What gives Lloyd Landry IV and Tenney Flynn the authority to discuss the qualities of Sciaenops ocellatus, the red drum — what we call “redfish?”
Both men have credentials: One is an expert at catching fish, while the other is an expert at cooking fish.
The 43-year-old Landry has been a self-employed charter fishing and duck hunting guide for 15 years. Before that, he split his time between being a part-time guide for Ryan Lambert, owner of Cajun Fishing Adventures, and working at a chemical plant near his home in Luling.
“I got to where I was fishing more than working at the plant,” he said, grinning through his dense, furry beard. “I hated working at the plant. My wife Beth suggested that I quit. My dad worked at a plant for 35 years and never came home happy. In two years, that happened to me.
“Beth knew where I was going when I got up in the morning. If I was grumpy, I was going to the plant; If I was whistling and happy, I was going fishing.”
So he quit the plant job and started Outcast Fishing Charters, specializing in chasing speckled trout and redfish from Empire (where he has a lodge for customers) to Venice.
“Inland fishing is what I do,” he said.
The 61-year-old Flynn grew up steeped in the restaurant business in Stone Mountain, Ga.
“My earliest memories are of being in my father’s restaurant — the smell of dry aging beef, the smell of lobsters,” Flynn said. “I worked in the back (where the food is cooked and the dishes are washed) until I was 15, and then moved to the dining room so I could get tips.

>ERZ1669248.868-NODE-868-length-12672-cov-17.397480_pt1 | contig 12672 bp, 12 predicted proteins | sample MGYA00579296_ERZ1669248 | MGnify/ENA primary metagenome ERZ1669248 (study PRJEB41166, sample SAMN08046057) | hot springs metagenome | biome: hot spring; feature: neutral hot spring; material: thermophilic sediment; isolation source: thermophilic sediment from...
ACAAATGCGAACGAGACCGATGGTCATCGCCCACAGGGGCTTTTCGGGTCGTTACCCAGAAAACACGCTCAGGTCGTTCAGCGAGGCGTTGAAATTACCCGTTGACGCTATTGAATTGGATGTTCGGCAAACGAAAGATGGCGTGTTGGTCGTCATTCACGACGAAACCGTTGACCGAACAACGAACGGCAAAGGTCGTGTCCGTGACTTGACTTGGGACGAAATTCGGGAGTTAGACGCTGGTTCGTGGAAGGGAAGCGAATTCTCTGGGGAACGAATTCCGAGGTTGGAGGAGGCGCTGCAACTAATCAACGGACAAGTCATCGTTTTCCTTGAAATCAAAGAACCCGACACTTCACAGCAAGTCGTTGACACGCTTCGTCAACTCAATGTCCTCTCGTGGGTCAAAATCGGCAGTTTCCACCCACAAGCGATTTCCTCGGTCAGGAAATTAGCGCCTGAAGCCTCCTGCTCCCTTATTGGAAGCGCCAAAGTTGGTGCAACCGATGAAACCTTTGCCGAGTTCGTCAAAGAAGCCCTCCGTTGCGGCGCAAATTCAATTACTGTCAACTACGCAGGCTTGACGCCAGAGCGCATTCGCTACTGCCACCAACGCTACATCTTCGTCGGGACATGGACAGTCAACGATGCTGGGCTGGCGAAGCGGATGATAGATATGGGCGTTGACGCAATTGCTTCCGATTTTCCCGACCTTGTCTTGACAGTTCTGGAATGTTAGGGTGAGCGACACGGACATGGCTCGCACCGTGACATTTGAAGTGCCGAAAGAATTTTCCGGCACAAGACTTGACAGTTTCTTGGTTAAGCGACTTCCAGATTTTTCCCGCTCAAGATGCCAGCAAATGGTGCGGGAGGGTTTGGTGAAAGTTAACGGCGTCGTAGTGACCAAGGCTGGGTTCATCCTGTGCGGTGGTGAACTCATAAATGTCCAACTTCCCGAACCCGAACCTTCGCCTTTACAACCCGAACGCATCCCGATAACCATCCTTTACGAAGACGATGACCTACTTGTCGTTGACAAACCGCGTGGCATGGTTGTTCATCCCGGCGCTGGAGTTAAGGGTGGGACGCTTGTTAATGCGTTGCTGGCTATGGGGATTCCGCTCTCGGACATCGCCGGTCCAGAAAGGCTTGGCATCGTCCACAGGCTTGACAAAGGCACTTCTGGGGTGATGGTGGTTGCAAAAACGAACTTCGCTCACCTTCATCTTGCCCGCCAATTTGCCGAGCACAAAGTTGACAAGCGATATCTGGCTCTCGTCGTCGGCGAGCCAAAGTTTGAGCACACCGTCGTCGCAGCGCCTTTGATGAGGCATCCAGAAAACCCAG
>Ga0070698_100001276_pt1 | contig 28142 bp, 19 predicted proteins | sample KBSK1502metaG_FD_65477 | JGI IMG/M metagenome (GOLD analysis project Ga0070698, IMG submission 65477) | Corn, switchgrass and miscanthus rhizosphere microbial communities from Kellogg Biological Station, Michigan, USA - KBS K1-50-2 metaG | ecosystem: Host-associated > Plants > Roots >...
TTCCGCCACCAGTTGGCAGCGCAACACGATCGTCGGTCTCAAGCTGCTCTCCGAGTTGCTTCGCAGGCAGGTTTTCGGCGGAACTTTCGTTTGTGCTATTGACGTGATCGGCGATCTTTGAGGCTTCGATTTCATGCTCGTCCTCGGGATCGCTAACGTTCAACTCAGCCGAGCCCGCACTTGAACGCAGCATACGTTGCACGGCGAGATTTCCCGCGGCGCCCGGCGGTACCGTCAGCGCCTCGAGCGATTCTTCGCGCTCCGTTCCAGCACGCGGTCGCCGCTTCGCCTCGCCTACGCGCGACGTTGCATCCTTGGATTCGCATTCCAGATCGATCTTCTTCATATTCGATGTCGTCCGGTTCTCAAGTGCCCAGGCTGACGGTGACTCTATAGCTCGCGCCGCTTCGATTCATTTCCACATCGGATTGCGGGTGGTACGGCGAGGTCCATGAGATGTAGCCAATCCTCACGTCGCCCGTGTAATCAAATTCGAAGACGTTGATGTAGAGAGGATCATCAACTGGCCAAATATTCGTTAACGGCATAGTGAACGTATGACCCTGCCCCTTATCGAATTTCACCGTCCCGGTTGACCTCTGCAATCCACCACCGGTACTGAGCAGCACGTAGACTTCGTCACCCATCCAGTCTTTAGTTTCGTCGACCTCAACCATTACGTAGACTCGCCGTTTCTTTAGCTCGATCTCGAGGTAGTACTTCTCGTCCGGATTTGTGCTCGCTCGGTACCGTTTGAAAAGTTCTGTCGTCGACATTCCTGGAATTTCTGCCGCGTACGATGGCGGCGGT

“I was sort of a bad child, by any definition delinquent. But I didn’t get caught too often.”
After high school, Flynn spent about eight years in the bar business, including managing a rock-and-roll club.
“During that time, I quit drinking and drugs, and I found out I didn’t enjoy that environment sober,” Flynn said.
He looked around for direction, and ended up applying to and attending the Culinary Institute of America in Hyde Park, New York.
“I really enjoyed that,” Flynn said. “I did my externship at the Atlanta Fish Market.”
The following seven years, he worked his way up from line cook to executive chef, and then moved to the Ruth’s Chris Steakhouse chain as corporate chef in 1992.
After they parted ways, he discussed a high-end fish restaurant concept with Gary Wollerman, his former boss at Ruth’s Chris.
Both men lived in New Orleans, so its location there was a natural.
“There was resistance from others,” Flynn said with a chuckle. “‘How dare you two, one from Kansas City and one from Atlanta, come here and show us how to cook fish when we already have two ways — fried and broiled?’
“We opened in March 2001. At Ruth’s Chris, 10 percent of our sales were seafood. In GW Fins, 10 percent of our items are non-fish for those poor souls who say they don’t like seafood.”
Flynn’s focus is obtaining the freshest seafood possible.
“Seventy percent of our seafood comes from the Gulf,” he said. “My conversation with (suppliers) is always asking for what is freshest, not ‘do you have any of this species or that species.’ We print our menu every day, meaning we get diversity. We have 10 finfish on the menu.
“We know what we get. We buy whole fish and have a fish-cutting table with a refrigerated cutting surface. Employees are trained to cut each particular fish. The fillets go into ice in a metal pan and (are) then stored in plastic bags in bowls of ice in a refrigerator.
As if his kitchen credentials aren’t enough, Flynn is a voting member of the Louisiana Seafood Promotion and Marketing Board representing the restaurant industry.
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